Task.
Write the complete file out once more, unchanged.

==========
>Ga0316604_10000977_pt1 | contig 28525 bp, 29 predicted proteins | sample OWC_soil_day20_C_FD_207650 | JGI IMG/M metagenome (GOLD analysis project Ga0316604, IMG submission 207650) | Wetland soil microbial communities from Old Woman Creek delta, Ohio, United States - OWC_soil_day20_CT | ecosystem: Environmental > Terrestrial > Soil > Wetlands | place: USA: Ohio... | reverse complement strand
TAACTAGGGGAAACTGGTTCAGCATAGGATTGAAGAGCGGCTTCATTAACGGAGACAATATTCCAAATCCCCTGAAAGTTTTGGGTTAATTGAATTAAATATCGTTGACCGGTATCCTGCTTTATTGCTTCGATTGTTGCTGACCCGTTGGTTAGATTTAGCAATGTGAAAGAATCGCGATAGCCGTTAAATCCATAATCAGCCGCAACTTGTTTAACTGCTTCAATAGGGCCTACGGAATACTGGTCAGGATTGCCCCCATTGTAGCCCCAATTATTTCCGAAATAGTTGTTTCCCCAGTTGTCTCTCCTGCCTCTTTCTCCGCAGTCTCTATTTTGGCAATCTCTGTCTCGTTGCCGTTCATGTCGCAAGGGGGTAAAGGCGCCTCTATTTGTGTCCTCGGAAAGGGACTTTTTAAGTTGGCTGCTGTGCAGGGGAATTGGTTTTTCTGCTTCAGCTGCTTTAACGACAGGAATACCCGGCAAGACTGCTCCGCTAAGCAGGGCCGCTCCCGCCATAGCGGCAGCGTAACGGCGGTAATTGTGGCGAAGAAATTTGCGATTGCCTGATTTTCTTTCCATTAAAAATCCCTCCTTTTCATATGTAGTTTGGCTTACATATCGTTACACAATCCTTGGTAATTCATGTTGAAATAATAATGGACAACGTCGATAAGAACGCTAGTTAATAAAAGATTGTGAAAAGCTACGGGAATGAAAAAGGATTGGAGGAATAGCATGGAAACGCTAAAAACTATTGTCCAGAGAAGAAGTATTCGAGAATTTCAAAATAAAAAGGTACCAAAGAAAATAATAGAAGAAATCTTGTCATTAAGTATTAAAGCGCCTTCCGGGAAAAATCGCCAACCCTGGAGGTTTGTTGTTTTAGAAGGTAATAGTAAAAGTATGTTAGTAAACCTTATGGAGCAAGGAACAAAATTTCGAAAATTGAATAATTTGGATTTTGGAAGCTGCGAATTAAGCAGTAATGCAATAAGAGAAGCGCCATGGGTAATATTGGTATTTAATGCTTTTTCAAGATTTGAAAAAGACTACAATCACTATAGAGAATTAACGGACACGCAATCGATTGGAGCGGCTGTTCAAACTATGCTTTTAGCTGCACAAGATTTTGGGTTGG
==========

>Ga0316604_10000977_pt1 | contig 28525 bp, 29 predicted proteins | sample OWC_soil_day20_C_FD_207650 | JGI IMG/M metagenome (GOLD analysis project Ga0316604, IMG submission 207650) | Wetland soil microbial communities from Old Woman Creek delta, Ohio, United States - OWC_soil_day20_CT | ecosystem: Environmental > Terrestrial > Soil > Wetlands | place: USA: Ohio... | reverse complement strand
TAACTAGGGGAAACTGGTTCAGCATAGGATTGAAGAGCGGCTTCATTAACGGAGACAATATTCCAAATCCCCTGAAAGTTTTGGGTTAATTGAATTAAATATCGTTGACCGGTATCCTGCTTTATTGCTTCGATTGTTGCTGACCCGTTGGTTAGATTTAGCAATGTGAAAGAATCGCGATAGCCGTTAAATCCATAATCAGCCGCAACTTGTTTAACTGCTTCAATAGGGCCTACGGAATACTGGTCAGGATTGCCCCCATTGTAGCCCCAATTATTTCCGAAATAGTTGTTTCCCCAGTTGTCTCTCCTGCCTCTTTCTCCGCAGTCTCTATTTTGGCAATCTCTGTCTCGTTGCCGTTCATGTCGCAAGGGGGTAAAGGCGCCTCTATTTGTGTCCTCGGAAAGGGACTTTTTAAGTTGGCTGCTGTGCAGGGGAATTGGTTTTTCTGCTTCAGCTGCTTTAACGACAGGAATACCCGGCAAGACTGCTCCGCTAAGCAGGGCCGCTCCCGCCATAGCGGCAGCGTAACGGCGGTAATTGTGGCGAAGAAATTTGCGATTGCCTGATTTTCTTTCCATTAAAAATCCCTCCTTTTCATATGTAGTTTGGCTTACATATCGTTACACAATCCTTGGTAATTCATGTTGAAATAATAATGGACAACGTCGATAAGAACGCTAGTTAATAAAAGATTGTGAAAAGCTACGGGAATGAAAAAGGATTGGAGGAATAGCATGGAAACGCTAAAAACTATTGTCCAGAGAAGAAGTATTCGAGAATTTCAAAATAAAAAGGTACCAAAGAAAATAATAGAAGAAATCTTGTCATTAAGTATTAAAGCGCCTTCCGGGAAAAATCGCCAACCCTGGAGGTTTGTTGTTTTAGAAGGTAATAGTAAAAGTATGTTAGTAAACCTTATGGAGCAAGGAACAAAATTTCGAAAATTGAATAATTTGGATTTTGGAAGCTGCGAATTAAGCAGTAATGCAATAAGAGAAGCGCCATGGGTAATATTGGTATTTAATGCTTTTTCAAGATTTGAAAAAGACTACAATCACTATAGAGAATTAACGGACACGCAATCGATTGGAGCGGCTGTTCAAACTATGCTTTTAGCTGCACAAGATTTTGGGTTGG